Complaining about politicians is a favourite Australian pastime, but despite compulsory attendance on Election Day, very few of us are motivated to do anything further.
Amid a plethora of safe regional seats, Indi in northeastern Victoria broke the mould in 2013 when sitting Liberal MP Sophie Mirabella lost out to independent Cathy McGowan after the first Voices for Indi campaign. McGowan retired after two terms, to be replaced by Helen Haines in the first succession of its kind in Australian political history.
Voices for Australia has evolved from the Indi experience, and there are now a number of groups across regional Australia. They include Voices for Riverina, targeting the seat held by Nationals MP and former deputy prime minister Michael McCormack, while there’s also a campaign to oust Federal energy minister Angus Taylor from neighbouring Hume.
Critics say that the groups are largely designed to remove sitting MPs, do not carry the authorisations that are required by the Australian Electoral Commission and are largely critical of federal government policy. However, Voices for Australia points out that the groups are not formally linked and that all campaigns are carried out by individual candidates in compliance with AEC regulations, including funding declarations.
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Voices for Riverina describes itself as “a not-for-profit community organisation, passionate about doing politics differently, with the objective of engaging people within our communities on the issues that are important to them; creating a collective voice that results in a more
Denis Ginnivan worked with Voices for Indi for three campaigns (he’s also Cathy McGowan’s brother-in-law) and stepped down about 18 months ago to develop the Voices For Australia model.
He says it’s a mistake to see Voices for Australia as nothing more than a mechanism for getting rid of sitting Coalition MPs.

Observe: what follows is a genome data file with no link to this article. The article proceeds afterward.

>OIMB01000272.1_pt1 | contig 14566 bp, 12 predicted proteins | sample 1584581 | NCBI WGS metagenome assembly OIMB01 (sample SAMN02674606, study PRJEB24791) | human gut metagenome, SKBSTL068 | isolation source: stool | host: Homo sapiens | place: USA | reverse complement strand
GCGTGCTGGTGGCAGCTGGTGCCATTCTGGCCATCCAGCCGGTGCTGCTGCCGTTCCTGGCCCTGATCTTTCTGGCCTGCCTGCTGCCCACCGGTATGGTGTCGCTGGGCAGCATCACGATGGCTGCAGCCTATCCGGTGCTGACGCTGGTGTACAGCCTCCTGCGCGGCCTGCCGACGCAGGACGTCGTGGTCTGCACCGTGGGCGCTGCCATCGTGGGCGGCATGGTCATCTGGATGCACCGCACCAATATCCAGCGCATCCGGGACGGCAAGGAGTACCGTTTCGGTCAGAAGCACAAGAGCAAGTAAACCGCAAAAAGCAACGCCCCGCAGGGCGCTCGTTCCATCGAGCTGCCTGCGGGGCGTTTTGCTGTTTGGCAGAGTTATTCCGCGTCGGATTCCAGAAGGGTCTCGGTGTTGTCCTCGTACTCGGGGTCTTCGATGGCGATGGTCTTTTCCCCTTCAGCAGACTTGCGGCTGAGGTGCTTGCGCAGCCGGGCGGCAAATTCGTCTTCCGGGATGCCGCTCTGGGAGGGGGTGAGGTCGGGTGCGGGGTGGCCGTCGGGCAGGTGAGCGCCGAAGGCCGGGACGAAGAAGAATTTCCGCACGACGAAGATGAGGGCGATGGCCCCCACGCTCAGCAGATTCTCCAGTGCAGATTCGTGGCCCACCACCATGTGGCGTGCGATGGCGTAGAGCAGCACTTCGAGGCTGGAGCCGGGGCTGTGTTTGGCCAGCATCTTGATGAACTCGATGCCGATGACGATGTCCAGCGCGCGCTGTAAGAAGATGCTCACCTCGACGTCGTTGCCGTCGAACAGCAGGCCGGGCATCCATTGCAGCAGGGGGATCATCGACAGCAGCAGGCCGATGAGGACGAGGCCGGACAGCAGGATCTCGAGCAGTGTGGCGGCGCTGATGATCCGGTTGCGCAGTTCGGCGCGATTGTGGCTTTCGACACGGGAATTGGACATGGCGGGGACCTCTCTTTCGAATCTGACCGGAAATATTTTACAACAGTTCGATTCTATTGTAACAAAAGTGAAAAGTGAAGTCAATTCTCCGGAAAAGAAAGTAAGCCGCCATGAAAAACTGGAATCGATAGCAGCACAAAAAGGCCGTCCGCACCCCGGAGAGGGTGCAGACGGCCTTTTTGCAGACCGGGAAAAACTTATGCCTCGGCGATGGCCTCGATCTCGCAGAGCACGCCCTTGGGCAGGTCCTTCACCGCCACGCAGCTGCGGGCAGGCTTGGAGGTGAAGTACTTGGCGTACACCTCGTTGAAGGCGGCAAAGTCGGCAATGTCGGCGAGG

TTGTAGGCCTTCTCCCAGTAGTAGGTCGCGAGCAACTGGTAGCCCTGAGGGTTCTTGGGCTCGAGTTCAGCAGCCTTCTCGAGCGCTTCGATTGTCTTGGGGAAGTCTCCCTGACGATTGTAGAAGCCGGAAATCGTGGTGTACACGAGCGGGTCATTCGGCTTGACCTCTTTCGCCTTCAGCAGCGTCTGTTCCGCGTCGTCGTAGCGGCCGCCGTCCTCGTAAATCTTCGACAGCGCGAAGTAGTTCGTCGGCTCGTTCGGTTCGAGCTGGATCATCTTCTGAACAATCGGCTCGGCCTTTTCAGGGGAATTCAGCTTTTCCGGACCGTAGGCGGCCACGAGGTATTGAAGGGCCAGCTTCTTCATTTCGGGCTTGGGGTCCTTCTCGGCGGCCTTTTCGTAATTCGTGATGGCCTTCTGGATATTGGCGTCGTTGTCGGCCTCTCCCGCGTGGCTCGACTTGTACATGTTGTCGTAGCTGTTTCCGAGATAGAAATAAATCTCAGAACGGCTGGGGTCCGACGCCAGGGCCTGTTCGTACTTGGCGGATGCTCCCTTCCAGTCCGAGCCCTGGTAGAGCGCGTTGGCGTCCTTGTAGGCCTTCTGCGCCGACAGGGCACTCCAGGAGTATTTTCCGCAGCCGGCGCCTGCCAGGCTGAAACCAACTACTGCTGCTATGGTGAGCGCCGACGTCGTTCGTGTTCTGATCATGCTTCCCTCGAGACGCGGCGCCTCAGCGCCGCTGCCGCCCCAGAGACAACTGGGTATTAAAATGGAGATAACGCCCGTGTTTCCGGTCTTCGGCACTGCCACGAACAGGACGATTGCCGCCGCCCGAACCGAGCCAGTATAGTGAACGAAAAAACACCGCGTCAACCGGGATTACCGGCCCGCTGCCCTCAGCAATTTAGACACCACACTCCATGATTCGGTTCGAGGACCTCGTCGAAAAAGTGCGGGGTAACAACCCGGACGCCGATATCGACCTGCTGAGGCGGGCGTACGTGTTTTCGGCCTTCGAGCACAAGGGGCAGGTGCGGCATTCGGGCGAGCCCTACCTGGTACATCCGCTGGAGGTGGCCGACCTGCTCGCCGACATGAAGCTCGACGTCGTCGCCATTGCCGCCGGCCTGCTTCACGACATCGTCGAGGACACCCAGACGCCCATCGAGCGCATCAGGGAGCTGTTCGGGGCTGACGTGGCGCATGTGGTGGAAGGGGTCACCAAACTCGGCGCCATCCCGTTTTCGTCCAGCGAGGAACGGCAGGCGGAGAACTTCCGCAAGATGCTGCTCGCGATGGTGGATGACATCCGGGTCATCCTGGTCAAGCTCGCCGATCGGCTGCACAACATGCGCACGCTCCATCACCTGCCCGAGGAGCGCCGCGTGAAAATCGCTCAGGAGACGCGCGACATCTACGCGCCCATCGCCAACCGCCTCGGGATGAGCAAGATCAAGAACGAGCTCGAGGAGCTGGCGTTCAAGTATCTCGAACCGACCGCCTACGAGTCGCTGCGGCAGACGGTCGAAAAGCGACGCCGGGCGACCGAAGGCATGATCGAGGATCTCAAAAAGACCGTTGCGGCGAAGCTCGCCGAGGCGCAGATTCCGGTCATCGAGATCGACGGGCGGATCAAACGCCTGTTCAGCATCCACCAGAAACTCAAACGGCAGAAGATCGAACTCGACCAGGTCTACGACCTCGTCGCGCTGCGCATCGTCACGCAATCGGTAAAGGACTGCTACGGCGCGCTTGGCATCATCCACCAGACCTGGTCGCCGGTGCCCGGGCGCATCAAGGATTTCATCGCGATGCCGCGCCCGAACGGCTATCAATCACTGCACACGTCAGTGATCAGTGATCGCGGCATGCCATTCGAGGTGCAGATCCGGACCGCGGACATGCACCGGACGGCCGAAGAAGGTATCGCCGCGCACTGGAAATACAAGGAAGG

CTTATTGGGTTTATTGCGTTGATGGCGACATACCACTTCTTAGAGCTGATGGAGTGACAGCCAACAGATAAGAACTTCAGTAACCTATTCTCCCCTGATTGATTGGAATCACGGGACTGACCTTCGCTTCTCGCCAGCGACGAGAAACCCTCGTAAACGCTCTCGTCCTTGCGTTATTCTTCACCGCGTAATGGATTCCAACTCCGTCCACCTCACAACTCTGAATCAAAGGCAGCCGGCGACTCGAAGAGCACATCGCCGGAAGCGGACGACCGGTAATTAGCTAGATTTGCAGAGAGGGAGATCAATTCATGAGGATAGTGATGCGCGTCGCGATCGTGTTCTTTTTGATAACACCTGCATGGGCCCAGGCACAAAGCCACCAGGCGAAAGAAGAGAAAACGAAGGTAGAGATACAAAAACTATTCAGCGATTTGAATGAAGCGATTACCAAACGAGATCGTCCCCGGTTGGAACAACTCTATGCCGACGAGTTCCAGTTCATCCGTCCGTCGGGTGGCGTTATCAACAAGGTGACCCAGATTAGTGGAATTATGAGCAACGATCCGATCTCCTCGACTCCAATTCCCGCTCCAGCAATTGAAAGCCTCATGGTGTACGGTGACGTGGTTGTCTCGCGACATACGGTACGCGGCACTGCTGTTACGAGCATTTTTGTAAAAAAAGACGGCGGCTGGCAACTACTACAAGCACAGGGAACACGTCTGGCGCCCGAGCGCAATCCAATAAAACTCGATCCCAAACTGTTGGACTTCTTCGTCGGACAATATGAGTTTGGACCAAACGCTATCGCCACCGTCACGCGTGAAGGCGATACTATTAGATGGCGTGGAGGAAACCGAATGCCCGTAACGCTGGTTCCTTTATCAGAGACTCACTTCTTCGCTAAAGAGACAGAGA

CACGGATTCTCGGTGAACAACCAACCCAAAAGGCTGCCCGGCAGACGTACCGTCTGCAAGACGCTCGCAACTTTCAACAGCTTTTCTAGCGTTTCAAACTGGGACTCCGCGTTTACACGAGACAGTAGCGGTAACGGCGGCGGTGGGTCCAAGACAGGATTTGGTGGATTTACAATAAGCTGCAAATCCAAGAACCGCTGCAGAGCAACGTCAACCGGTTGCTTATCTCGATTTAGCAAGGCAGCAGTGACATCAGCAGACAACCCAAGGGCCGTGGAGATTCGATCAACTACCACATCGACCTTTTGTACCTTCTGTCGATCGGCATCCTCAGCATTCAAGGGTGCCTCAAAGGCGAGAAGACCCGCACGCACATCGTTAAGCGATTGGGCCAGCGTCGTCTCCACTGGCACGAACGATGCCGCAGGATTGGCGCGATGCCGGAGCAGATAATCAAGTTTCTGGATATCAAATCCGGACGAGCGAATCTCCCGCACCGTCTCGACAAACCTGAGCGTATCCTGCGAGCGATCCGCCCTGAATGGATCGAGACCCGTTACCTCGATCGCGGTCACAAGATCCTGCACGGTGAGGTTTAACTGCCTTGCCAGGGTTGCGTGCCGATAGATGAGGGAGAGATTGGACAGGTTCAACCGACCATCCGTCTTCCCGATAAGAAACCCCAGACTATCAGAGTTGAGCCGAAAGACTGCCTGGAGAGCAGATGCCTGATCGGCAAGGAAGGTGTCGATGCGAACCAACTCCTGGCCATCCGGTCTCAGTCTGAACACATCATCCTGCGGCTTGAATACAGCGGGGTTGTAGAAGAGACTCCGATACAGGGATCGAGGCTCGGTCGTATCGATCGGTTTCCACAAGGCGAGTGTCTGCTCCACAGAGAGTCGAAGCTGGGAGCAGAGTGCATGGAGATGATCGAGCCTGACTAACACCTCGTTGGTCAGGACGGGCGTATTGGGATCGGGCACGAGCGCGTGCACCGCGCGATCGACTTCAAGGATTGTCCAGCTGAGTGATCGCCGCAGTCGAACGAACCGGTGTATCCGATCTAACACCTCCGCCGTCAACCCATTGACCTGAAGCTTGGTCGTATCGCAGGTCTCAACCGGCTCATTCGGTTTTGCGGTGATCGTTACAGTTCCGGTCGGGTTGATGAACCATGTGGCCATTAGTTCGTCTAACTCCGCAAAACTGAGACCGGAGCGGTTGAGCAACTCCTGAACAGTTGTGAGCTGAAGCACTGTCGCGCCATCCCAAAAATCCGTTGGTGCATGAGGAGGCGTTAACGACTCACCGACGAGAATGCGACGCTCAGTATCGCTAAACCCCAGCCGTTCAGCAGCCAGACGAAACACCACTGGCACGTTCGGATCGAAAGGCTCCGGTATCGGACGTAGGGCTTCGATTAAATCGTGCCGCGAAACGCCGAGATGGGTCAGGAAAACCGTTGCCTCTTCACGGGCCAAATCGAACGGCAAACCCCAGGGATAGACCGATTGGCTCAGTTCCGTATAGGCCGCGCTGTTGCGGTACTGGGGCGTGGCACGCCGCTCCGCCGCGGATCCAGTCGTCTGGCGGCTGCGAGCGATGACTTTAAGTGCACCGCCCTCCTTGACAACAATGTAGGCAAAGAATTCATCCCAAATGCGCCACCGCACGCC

“This is much more about improving the quality of our politics,” he says, pointing out that it’s up to individual electorate groups to decide whether they want to support a candidate or develop stronger community engagement with their existing MP.
“We’re not bent on a revolution. We’re just creating an option for people to be heard in a better way.”
That process largely centres around what the Voices For Australia campaign calls ‘kitchen table conversations’, a process refined from the original Indi model where more than 500 people participated in a series of meetings about what they wanted from their political representative.
Voices for Australia meets via phone or Zoom with people when they make contact and talks about the lessons learned from Indi and the conversation process. A facilitator helps participants and a report is written, clarifying what each group wants to achieve and what steps they need to take.
Denis says the groups range from active campaigners to fledglings with no political experience. Many reflect the tree change from the city, and he adds that while there are around four million people in regional Australia, only about 100,000 of them are farmers.
“The National Party is widely perceived as having left the building, and in places like Wagga they’re seen as no longer representative of much of the community, indeed they’re seen as more closely allied with the mining industry”, he says.
“The indicator of whether someone is a decent person and has some power is their voting record in Parliament. It’s about more than being someone nice who helps people across the road when they’re at home in their electorate.”
He thinks there’s been a genuine shift in people’s willingness to enter political conversations and notes that for many in Indi, there’s a strong sense of pride in finding a candidate who was homegrown and representative of the community.
“It’s all about community grassroots campaigns, not top-down party politics,” Denis says.